Gold was a precious metal in those days even as it is now and symbolically it represented kingship. Frankincense was a perfume or incense, which served as a symbol of his priestly role. Myrrh was anointing oil and symbolically prefigured his death and embalming.


Some others wonder if the gifts were also a bit more practical since researchers have learned that frankincense has an active ingredient that inhibits inflammation and was used as an herbal remedy in communities of North Africa and the Arabian Peninsula where the trees grow that produce this aromatic resin.


The detail and symbolism God set in motion evidenced from the angel’s visit of Mary onward in conjunction with Old Testament history causes me to choose and believe the symbolical representations of the gifts.


After the gifts were presented and worship had ensued, the wise men went on their way. But it was not back to Herod to tell him they had found the child. A dream warned them of Herod and they returned to their own country.


Joseph also had a dream and was warned to take Jesus and Mary and flee to Egypt and remain there until they were told to return home, By this time I would guess Herod had figured out the wise men were long gone so in his rage, he sent his henchmen to kill all male children two years old and under.


So I come to the end of the beginning of the Christmas message given first to Mary and Joseph, then lowly shepherds, and then wise men.


But the very best news of all is those who were entrusted with the message of the gospel did prevail and brought it to me and also to you so we might also with them glorify the King of kings and Lord of lords born more than two thousand years later.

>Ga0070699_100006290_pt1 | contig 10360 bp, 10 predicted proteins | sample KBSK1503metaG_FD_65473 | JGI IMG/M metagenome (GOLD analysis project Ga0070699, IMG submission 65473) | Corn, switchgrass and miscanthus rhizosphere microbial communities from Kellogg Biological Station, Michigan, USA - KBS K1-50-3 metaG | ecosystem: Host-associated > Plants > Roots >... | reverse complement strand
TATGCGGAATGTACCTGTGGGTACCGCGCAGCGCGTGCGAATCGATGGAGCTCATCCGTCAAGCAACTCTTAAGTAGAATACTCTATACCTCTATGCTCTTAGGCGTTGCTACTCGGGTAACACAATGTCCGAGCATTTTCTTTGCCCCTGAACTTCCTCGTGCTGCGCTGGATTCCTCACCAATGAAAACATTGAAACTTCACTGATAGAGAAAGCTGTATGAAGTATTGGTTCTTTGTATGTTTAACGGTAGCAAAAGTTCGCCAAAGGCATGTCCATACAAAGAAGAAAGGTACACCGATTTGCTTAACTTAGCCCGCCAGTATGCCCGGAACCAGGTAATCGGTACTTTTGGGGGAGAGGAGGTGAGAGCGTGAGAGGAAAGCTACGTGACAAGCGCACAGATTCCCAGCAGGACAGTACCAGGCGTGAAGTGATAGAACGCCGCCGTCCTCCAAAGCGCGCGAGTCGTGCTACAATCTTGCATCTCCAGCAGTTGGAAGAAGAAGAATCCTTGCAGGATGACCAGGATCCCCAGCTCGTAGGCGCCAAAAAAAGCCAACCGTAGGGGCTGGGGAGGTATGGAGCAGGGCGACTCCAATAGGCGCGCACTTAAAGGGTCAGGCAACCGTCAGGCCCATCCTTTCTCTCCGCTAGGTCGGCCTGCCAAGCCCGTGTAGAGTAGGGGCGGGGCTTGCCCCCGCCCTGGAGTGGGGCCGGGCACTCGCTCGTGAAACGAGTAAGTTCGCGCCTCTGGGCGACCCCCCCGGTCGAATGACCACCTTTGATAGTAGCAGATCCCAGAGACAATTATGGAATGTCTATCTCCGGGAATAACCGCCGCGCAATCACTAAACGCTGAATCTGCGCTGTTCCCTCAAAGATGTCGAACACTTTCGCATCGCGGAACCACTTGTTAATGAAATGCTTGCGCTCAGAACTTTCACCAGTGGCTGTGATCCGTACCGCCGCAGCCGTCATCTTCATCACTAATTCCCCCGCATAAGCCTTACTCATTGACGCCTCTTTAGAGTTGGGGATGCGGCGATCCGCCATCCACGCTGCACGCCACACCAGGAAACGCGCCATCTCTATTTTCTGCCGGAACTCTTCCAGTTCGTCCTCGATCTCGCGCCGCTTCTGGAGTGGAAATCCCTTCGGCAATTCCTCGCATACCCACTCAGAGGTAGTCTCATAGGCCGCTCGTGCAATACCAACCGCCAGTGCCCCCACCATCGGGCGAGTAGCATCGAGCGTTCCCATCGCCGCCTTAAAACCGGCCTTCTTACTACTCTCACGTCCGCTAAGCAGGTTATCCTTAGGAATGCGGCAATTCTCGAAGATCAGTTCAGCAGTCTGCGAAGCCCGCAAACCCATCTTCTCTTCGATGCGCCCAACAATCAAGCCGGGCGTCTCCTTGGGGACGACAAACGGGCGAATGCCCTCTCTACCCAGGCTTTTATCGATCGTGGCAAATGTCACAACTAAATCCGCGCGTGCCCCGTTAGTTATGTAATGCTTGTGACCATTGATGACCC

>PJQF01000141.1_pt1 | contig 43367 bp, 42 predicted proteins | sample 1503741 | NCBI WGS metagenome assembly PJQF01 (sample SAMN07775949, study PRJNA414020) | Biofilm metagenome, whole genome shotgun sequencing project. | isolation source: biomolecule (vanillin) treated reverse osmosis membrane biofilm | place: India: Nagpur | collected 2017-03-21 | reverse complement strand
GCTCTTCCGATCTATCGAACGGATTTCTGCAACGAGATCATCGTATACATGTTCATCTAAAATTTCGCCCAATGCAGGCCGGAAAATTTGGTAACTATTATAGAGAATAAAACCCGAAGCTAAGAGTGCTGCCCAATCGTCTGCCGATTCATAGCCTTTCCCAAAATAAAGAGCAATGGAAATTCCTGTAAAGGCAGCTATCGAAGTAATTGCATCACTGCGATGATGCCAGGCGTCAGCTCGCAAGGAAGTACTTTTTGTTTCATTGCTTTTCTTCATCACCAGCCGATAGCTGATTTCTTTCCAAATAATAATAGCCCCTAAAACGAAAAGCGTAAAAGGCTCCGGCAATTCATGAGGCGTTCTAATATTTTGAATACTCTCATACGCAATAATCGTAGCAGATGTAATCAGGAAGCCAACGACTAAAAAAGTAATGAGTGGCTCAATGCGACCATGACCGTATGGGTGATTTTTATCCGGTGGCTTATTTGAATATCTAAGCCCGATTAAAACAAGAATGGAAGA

8 thoughts on “Wise Men Follow the Lord

  1. The Wise Men are an integral part of the Christmas Story even though they didn’t see Jesus until He was older. Their gifts were elaborate and prophetic. I wonder if the gold enabled Joseph to quickly escape to Egypt? I have been focusing on the Christmas story for all of December and I have come across so many wonderful nuggets of truth. I enjoyed your post, Pam. Thanks for sharing on Grace and Truth.

  2. I recall as a child I accepted all of the added items (camels, animals, etc.) as a real scene of the birth of the Christ Child. But thinking through and reading the passage I agree with you. I am learning that a decerning heart leads one to the truth of Christ and a true desire to understand the reason for His birth. Thank you for your insight. You are greatly appreciated. Merry Christmas to you and yours. Continue to spread the love of Christ.

  3. Lovely and thought-provoking words about those determined worshipers — and they didn’t even have a GPS! I read something recently about what we should call them: magi? kings? wisemen? The writer gave us permission to use all three terms, but my takeaway from these guys is that their precious determination to worship the King of Kings! May we find grace to do the same!

  4. Thoughtful comments on this beautiful carol, Pam. I’ve wondered about these things as well. It’s easy to make assumptions on a quick read through … and even the music we dearly love. Thanks for sharing this today. Merry Christmas!